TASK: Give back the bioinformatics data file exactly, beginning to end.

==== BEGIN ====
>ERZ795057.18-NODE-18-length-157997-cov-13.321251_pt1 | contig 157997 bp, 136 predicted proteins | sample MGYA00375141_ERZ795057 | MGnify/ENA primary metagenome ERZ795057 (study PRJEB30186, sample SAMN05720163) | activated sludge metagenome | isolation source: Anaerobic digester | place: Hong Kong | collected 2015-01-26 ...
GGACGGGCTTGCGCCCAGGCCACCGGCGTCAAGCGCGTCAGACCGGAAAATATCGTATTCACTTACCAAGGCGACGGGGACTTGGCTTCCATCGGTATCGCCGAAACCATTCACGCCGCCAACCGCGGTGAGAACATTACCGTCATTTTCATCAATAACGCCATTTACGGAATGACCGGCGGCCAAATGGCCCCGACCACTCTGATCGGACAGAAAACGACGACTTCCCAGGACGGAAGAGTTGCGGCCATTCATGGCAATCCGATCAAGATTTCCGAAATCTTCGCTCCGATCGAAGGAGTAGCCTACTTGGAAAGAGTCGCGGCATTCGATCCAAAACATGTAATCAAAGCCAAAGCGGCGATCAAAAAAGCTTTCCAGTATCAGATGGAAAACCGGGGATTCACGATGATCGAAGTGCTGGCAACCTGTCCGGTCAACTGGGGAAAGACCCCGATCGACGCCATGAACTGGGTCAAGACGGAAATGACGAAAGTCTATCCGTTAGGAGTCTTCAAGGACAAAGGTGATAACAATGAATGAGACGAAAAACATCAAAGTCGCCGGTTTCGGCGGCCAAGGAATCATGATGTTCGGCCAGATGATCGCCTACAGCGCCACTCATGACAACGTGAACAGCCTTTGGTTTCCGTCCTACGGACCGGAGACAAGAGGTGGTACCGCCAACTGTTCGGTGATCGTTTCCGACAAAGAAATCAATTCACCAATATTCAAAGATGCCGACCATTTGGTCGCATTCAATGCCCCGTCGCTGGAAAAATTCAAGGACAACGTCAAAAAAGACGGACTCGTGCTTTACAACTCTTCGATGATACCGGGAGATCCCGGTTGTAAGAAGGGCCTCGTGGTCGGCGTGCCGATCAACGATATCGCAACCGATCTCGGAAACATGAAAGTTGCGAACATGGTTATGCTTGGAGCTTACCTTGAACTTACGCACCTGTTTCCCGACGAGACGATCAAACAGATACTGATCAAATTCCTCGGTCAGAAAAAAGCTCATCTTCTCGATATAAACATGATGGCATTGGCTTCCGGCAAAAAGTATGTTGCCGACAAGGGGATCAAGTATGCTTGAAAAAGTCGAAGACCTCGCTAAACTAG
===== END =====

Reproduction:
>ERZ795057.18-NODE-18-length-157997-cov-13.321251_pt1 | contig 157997 bp, 136 predicted proteins | sample MGYA00375141_ERZ795057 | MGnify/ENA primary metagenome ERZ795057 (study PRJEB30186, sample SAMN05720163) | activated sludge metagenome | isolation source: Anaerobic digester | place: Hong Kong | collected 2015-01-26 ...
GGACGGGCTTGCGCCCAGGCCACCGGCGTCAAGCGCGTCAGACCGGAAAATATCGTATTCACTTACCAAGGCGACGGGGACTTGGCTTCCATCGGTATCGCCGAAACCATTCACGCCGCCAACCGCGGTGAGAACATTACCGTCATTTTCATCAATAACGCCATTTACGGAATGACCGGCGGCCAAATGGCCCCGACCACTCTGATCGGACAGAAAACGACGACTTCCCAGGACGGAAGAGTTGCGGCCATTCATGGCAATCCGATCAAGATTTCCGAAATCTTCGCTCCGATCGAAGGAGTAGCCTACTTGGAAAGAGTCGCGGCATTCGATCCAAAACATGTAATCAAAGCCAAAGCGGCGATCAAAAAAGCTTTCCAGTATCAGATGGAAAACCGGGGATTCACGATGATCGAAGTGCTGGCAACCTGTCCGGTCAACTGGGGAAAGACCCCGATCGACGCCATGAACTGGGTCAAGACGGAAATGACGAAAGTCTATCCGTTAGGAGTCTTCAAGGACAAAGGTGATAACAATGAATGAGACGAAAAACATCAAAGTCGCCGGTTTCGGCGGCCAAGGAATCATGATGTTCGGCCAGATGATCGCCTACAGCGCCACTCATGACAACGTGAACAGCCTTTGGTTTCCGTCCTACGGACCGGAGACAAGAGGTGGTACCGCCAACTGTTCGGTGATCGTTTCCGACAAAGAAATCAATTCACCAATATTCAAAGATGCCGACCATTTGGTCGCATTCAATGCCCCGTCGCTGGAAAAATTCAAGGACAACGTCAAAAAAGACGGACTCGTGCTTTACAACTCTTCGATGATACCGGGAGATCCCGGTTGTAAGAAGGGCCTCGTGGTCGGCGTGCCGATCAACGATATCGCAACCGATCTCGGAAACATGAAAGTTGCGAACATGGTTATGCTTGGAGCTTACCTTGAACTTACGCACCTGTTTCCCGACGAGACGATCAAACAGATACTGATCAAATTCCTCGGTCAGAAAAAAGCTCATCTTCTCGATATAAACATGATGGCATTGGCTTCCGGCAAAAAGTATGTTGCCGACAAGGGGATCAAGTATGCTTGAAAAAGTCGAAGACCTCGCTAAACTAG